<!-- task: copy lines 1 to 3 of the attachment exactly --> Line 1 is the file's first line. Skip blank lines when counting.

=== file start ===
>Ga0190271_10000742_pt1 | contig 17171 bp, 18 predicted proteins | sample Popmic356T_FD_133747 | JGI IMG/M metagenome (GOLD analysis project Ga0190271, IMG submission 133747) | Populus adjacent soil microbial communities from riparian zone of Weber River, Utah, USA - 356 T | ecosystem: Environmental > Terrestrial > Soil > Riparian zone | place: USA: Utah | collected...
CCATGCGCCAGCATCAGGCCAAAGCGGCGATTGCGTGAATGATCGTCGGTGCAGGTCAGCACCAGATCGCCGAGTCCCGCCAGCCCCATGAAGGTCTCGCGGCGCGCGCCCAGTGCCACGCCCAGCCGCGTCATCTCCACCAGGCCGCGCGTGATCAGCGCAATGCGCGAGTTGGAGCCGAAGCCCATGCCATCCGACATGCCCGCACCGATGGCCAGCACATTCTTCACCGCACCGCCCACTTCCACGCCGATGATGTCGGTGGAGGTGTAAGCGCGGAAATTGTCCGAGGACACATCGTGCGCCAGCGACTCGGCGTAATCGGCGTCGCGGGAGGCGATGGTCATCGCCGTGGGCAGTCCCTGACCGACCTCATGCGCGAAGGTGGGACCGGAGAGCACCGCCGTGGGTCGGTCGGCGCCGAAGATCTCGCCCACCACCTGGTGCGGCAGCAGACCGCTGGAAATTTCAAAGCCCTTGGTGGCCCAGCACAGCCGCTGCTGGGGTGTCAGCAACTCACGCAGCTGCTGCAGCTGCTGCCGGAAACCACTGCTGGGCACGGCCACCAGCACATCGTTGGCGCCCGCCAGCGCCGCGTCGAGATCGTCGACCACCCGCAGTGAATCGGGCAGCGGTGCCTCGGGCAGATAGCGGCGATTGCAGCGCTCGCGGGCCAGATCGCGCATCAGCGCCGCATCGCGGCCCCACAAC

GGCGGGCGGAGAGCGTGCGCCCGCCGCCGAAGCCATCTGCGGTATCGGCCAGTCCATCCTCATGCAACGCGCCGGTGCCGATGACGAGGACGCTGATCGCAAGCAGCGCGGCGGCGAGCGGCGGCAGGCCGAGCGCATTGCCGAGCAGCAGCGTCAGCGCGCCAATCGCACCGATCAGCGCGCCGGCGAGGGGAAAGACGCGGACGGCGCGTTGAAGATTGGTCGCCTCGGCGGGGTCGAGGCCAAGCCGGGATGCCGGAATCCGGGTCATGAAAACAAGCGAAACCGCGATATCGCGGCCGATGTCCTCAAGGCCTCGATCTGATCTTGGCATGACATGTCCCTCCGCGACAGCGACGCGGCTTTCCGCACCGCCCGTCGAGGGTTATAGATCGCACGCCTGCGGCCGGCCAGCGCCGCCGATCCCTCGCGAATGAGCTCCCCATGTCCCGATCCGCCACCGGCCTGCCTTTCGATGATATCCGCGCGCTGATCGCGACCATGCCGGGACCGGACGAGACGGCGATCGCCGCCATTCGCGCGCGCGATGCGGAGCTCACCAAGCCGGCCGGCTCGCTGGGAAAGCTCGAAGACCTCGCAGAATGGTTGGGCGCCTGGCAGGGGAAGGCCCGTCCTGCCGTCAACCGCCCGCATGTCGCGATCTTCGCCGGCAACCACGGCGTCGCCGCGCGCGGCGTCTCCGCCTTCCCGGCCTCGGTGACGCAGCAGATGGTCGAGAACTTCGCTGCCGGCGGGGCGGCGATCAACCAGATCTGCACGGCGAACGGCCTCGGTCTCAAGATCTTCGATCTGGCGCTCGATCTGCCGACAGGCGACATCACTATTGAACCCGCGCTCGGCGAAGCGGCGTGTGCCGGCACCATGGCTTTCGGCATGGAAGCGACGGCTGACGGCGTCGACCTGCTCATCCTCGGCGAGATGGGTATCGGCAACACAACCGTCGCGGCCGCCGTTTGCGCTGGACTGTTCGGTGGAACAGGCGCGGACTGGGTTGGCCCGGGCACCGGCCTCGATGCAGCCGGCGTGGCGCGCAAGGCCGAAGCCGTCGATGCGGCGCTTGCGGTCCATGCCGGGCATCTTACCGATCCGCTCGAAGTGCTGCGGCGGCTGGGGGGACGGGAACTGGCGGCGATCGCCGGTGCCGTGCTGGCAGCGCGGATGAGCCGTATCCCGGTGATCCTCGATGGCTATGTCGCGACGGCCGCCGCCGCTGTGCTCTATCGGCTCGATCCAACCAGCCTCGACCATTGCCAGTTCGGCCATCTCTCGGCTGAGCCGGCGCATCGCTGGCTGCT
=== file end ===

>Ga0190271_10000742_pt1 | contig 17171 bp, 18 predicted proteins | sample Popmic356T_FD_133747 | JGI IMG/M metagenome (GOLD analysis project Ga0190271, IMG submission 133747) | Populus adjacent soil microbial communities from riparian zone of Weber River, Utah, USA - 356 T | ecosystem: Environmental > Terrestrial > Soil > Riparian zone | place: USA: Utah | collected...
CCATGCGCCAGCATCAGGCCAAAGCGGCGATTGCGTGAATGATCGTCGGTGCAGGTCAGCACCAGATCGCCGAGTCCCGCCAGCCCCATGAAGGTCTCGCGGCGCGCGCCCAGTGCCACGCCCAGCCGCGTCATCTCCACCAGGCCGCGCGTGATCAGCGCAATGCGCGAGTTGGAGCCGAAGCCCATGCCATCCGACATGCCCGCACCGATGGCCAGCACATTCTTCACCGCACCGCCCACTTCCACGCCGATGATGTCGGTGGAGGTGTAAGCGCGGAAATTGTCCGAGGACACATCGTGCGCCAGCGACTCGGCGTAATCGGCGTCGCGGGAGGCGATGGTCATCGCCGTGGGCAGTCCCTGACCGACCTCATGCGCGAAGGTGGGACCGGAGAGCACCGCCGTGGGTCGGTCGGCGCCGAAGATCTCGCCCACCACCTGGTGCGGCAGCAGACCGCTGGAAATTTCAAAGCCCTTGGTGGCCCAGCACAGCCGCTGCTGGGGTGTCAGCAACTCACGCAGCTGCTGCAGCTGCTGCCGGAAACCACTGCTGGGCACGGCCACCAGCACATCGTTGGCGCCCGCCAGCGCCGCGTCGAGATCGTCGACCACCCGCAGTGAATCGGGCAGCGGTGCCTCGGGCAGATAGCGGCGATTGCAGCGCTCGCGGGCCAGATCGCGCATCAGCGCCGCATCGCGGCCCCACAAC

GGCGGGCGGAGAGCGTGCGCCCGCCGCCGAAGCCATCTGCGGTATCGGCCAGTCCATCCTCATGCAACGCGCCGGTGCCGATGACGAGGACGCTGATCGCAAGCAGCGCGGCGGCGAGCGGCGGCAGGCCGAGCGCATTGCCGAGCAGCAGCGTCAGCGCGCCAATCGCACCGATCAGCGCGCCGGCGAGGGGAAAGACGCGGACGGCGCGTTGAAGATTGGTCGCCTCGGCGGGGTCGAGGCCAAGCCGGGATGCCGGAATCCGGGTCATGAAAACAAGCGAAACCGCGATATCGCGGCCGATGTCCTCAAGGCCTCGATCTGATCTTGGCATGACATGTCCCTCCGCGACAGCGACGCGGCTTTCCGCACCGCCCGTCGAGGGTTATAGATCGCACGCCTGCGGCCGGCCAGCGCCGCCGATCCCTCGCGAATGAGCTCCCCATGTCCCGATCCGCCACCGGCCTGCCTTTCGATGATATCCGCGCGCTGATCGCGACCATGCCGGGACCGGACGAGACGGCGATCGCCGCCATTCGCGCGCGCGATGCGGAGCTCACCAAGCCGGCCGGCTCGCTGGGAAAGCTCGAAGACCTCGCAGAATGGTTGGGCGCCTGGCAGGGGAAGGCCCGTCCTGCCGTCAACCGCCCGCATGTCGCGATCTTCGCCGGCAACCACGGCGTCGCCGCGCGCGGCGTCTCCGCCTTCCCGGCCTCGGTGACGCAGCAGATGGTCGAGAACTTCGCTGCCGGCGGGGCGGCGATCAACCAGATCTGCACGGCGAACGGCCTCGGTCTCAAGATCTTCGATCTGGCGCTCGATCTGCCGACAGGCGACATCACTATTGAACCCGCGCTCGGCGAAGCGGCGTGTGCCGGCACCATGGCTTTCGGCATGGAAGCGACGGCTGACGGCGTCGACCTGCTCATCCTCGGCGAGATGGGTATCGGCAACACAACCGTCGCGGCCGCCGTTTGCGCTGGACTGTTCGGTGGAACAGGCGCGGACTGGGTTGGCCCGGGCACCGGCCTCGATGCAGCCGGCGTGGCGCGCAAGGCCGAAGCCGTCGATGCGGCGCTTGCGGTCCATGCCGGGCATCTTACCGATCCGCTCGAAGTGCTGCGGCGGCTGGGGGGACGGGAACTGGCGGCGATCGCCGGTGCCGTGCTGGCAGCGCGGATGAGCCGTATCCCGGTGATCCTCGATGGCTATGTCGCGACGGCCGCCGCCGCTGTGCTCTATCGGCTCGATCCAACCAGCCTCGACCATTGCCAGTTCGGCCATCTCTCGGCTGAGCCGGCGCATCGCTGGCTGCT